Did the court err in sustaining the demurrer without leave to amend?
The general rule is that it is an abuse of discretion to sustain a demurrer without leave to amend unless the complaint shows that it is incapable of amendment. (See e. g., Greenberg v. Equitable Life Assur. Society (1973) 34 Cal.App.3d 994, 998, 110 Cal.Rptr. 470.) But it is also true that where the nature of plaintiff's claim is clear, but under substantive law no liability exists, leave to amend should be denied, for no amendment could change the result. (3 Witkin, Cal. Procedure (2d ed. 1971) Pleading, s 847, p. 2451; Robertson v. City of Long Beach (1937) 19 Cal.App.2d 676, 679, 66 P.2d 167.) As discussed above, the complaint fails to state a cause of action under any theory against respondents. Appellants do not inform us of any manner in which their complaint could have been amended so as to state a claim upon which the requested relief could be granted. The order denying leave to amend was correct.
Did the court state sufficiently its grounds for sustaining the demurrer?
Code of Civil Procedure section 472d provides, as pertinent: “Whenever a demurrer in any action or proceeding is sustained, the court shall include in its decision or order a statement of the specific ground or grounds upon which the decision or order is based which may be by reference to appropriate pages and paragraphs of the demurrer.”
In the instant case, the court stated: “IT IS ORDERED that the demurrers to the said Petition and Complaint be and are sustained without leave to amend on the ground that the Petition and Complaint does not state facts sufficient to constitute a cause of action. . . . ” Appellants claim in their reply brief that such a specification is not sufficient.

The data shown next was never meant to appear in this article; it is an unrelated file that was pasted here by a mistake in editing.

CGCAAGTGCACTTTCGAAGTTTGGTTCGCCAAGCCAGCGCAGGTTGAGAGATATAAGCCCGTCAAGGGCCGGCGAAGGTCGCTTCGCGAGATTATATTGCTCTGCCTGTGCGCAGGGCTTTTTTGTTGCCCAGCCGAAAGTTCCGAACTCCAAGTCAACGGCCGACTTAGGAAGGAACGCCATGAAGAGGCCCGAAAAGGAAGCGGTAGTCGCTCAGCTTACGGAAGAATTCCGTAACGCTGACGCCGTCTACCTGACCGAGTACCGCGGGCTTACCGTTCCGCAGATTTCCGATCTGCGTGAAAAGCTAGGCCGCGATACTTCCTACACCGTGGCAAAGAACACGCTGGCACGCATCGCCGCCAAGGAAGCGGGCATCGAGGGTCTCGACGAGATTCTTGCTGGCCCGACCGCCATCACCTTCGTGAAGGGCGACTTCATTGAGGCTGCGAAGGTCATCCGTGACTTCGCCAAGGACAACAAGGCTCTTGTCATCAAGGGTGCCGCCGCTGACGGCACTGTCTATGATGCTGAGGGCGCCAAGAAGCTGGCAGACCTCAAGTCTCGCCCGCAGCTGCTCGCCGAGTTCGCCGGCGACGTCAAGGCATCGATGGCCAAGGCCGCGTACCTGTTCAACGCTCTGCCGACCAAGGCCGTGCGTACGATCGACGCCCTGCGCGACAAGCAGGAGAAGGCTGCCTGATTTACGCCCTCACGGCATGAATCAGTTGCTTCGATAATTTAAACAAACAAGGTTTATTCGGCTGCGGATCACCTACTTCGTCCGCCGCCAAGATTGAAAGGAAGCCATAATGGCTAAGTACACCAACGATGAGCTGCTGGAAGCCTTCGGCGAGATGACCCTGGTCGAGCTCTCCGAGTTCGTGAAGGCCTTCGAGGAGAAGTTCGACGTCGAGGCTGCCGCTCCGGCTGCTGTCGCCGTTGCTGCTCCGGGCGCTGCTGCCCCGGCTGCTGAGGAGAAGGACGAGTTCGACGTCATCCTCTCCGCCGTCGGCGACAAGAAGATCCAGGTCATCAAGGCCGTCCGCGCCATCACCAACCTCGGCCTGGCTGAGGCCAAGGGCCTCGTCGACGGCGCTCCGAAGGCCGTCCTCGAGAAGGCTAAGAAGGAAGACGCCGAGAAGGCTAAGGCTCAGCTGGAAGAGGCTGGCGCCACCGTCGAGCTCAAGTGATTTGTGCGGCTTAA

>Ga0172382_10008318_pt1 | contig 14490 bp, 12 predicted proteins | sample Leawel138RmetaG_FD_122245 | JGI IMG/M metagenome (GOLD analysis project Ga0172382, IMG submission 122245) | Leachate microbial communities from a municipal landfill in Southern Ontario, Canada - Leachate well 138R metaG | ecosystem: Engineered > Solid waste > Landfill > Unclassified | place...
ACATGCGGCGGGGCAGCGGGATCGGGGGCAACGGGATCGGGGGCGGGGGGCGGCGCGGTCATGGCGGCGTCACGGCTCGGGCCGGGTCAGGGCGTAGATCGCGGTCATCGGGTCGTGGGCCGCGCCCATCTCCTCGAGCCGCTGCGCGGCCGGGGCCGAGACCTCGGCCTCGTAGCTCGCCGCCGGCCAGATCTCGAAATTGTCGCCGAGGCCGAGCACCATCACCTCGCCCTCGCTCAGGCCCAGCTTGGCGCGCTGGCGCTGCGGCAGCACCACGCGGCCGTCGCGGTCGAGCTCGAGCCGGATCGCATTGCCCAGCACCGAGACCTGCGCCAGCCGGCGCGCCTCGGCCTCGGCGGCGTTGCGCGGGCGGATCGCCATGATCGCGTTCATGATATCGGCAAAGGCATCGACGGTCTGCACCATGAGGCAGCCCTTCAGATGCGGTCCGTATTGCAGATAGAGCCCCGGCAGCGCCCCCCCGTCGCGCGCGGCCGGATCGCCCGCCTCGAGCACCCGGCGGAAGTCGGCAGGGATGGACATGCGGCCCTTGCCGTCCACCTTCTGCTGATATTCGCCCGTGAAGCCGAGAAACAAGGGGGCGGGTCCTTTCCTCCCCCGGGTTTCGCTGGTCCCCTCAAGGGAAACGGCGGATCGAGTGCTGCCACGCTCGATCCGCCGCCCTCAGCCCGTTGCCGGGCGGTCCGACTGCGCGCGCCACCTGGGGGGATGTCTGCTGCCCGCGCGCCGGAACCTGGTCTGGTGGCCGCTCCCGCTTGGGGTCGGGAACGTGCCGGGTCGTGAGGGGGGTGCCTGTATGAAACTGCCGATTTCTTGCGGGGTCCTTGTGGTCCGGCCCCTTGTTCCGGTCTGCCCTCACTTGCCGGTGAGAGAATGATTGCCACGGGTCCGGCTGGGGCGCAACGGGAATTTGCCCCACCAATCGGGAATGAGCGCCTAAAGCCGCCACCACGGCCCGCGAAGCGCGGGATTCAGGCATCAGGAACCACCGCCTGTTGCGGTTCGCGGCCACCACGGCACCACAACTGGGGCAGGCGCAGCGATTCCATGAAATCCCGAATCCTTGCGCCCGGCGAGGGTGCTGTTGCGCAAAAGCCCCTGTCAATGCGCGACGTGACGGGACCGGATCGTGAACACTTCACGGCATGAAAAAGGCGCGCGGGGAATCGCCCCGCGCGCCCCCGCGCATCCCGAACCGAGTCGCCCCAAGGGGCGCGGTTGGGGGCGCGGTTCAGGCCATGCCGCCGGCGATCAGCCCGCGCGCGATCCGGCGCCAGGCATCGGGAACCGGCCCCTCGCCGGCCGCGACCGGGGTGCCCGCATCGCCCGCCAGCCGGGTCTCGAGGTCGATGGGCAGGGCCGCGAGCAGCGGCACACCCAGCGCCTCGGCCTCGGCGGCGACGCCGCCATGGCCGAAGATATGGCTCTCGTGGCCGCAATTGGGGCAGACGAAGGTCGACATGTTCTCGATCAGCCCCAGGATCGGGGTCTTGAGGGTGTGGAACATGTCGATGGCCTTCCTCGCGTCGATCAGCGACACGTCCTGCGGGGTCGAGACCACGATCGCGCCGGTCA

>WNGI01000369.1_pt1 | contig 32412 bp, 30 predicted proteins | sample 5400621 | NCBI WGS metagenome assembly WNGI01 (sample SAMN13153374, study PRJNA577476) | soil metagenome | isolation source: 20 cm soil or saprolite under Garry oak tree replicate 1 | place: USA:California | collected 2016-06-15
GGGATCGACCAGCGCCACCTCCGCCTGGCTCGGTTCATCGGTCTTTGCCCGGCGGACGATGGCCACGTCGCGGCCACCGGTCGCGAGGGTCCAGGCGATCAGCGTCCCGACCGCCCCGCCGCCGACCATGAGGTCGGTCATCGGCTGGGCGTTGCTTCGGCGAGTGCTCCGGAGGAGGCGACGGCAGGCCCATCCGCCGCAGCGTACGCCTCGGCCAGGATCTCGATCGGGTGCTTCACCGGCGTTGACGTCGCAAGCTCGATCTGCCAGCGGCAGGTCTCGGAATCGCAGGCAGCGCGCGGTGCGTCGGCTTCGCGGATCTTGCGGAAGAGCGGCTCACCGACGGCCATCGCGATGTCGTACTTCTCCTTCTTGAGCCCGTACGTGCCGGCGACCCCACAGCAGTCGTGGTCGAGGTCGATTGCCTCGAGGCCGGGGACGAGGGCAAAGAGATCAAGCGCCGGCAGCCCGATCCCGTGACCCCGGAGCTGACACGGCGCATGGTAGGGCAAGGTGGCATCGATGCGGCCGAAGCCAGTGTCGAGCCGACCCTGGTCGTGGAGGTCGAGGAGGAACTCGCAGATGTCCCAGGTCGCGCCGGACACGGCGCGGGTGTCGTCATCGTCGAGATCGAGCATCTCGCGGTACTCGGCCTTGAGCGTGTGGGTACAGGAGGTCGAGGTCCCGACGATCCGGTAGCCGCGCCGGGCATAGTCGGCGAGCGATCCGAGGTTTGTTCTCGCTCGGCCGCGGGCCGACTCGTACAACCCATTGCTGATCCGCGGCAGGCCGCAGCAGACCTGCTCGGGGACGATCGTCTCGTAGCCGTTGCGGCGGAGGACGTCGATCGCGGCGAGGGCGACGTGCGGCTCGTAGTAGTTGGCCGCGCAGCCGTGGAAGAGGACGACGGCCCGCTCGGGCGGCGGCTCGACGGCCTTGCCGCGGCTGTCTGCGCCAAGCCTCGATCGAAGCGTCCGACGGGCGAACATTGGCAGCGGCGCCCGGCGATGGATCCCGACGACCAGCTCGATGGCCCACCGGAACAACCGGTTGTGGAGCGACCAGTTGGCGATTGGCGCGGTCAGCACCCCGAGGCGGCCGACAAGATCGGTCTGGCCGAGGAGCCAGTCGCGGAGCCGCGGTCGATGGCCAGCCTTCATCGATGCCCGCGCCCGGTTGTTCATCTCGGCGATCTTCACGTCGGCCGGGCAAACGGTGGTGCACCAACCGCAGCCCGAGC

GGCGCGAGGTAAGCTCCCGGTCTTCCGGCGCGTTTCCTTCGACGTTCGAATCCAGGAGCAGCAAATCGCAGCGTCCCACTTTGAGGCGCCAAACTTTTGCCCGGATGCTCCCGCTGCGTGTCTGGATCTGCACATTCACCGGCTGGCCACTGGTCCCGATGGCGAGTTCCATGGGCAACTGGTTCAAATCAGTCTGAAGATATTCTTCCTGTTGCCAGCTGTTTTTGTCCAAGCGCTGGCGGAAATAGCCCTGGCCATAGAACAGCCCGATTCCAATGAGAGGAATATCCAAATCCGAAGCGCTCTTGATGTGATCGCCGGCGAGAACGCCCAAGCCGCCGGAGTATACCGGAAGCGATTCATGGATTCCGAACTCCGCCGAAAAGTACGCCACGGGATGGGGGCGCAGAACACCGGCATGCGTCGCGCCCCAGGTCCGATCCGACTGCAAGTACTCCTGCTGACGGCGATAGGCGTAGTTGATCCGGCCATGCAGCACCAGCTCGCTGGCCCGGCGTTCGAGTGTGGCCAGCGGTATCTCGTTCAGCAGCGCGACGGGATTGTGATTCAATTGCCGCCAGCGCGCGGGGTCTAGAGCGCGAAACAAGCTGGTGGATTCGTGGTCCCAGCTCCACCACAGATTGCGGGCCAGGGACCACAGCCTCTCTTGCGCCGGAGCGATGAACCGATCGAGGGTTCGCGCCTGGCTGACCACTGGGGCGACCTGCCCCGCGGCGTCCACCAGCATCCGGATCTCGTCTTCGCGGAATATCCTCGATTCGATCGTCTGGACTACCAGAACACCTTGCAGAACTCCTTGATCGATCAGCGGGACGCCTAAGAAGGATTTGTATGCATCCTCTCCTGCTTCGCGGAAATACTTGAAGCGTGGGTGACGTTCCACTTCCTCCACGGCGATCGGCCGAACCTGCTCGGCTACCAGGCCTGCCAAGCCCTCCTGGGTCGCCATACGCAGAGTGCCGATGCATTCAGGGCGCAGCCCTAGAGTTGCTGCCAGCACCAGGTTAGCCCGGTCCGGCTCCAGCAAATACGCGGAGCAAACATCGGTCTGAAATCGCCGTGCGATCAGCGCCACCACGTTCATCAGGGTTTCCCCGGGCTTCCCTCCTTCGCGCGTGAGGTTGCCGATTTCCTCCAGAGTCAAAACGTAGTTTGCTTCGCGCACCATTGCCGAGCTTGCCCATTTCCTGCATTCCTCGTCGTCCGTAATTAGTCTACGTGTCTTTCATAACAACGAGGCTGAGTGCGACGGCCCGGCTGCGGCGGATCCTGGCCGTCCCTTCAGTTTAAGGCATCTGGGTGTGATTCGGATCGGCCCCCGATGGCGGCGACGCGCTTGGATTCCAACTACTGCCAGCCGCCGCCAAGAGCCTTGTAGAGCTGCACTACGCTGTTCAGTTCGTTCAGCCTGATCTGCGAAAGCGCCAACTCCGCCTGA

Appellants misapprehend the purpose of section 472d. That section was designed to fit a situation where multiple grounds are set forth in a demurrer. In such case, the court is required to specify the ground or grounds upon which it ruled so that a reviewing court may be apprised as to which grounds were relied upon by the ruling court. (See, generally, 3 Witkin, Cal. Procedure (2d ed. 1971) Pleading, ss 801, 811, 840.)
In the present case, respondents' sole ground has always been that the complaint “does not state facts sufficient to state a cause of action.”
Appellants do not tell us how the trial court could have stated more specific grounds, other than presumably setting forth a memorandum of decision stating in detail its reasons for sustaining the demurrer. Such a statement is clearly not required: “The party against whom an order is made sustaining a demurrer is not entitled to notice of the motive or reasoning which induced the judge to make the order.” (People v. Central Pacific R.R. Co. (1888) 76 Cal. 29, 43, 18 P. 90, 97.)
The notice of appeal filed by appellants indicates that they appeal from the order sustaining the demurrers as well as from the judgment. The order is nonappealable. (Kennedy v. Owen (1948) 85 Cal.App.2d 517, 519, 193 P.2d 141.)
Under the circumstances here present we may either treat both notices of appeal as applying to the judgment (6 Witkin, Cal. Procedure (2d ed. 1971) Appeal, s 336) or dismiss the purported appeal from the order. (Kennedy, supra, at p. 520, 193 P.2d 141.) In either event, the result would be the same.
The judgment is affirmed. The appeal from the order sustaining the demurrers is dismissed.
1. All statutory references are to the Government Code unless otherwise specified.
EMERSON,* Associate Justice. FN* Retired judge of the superior court sitting under assignment by the Chairperson of the Judicial Council.
CALDECOTT, P. J., and RATTIGAN, J., concur.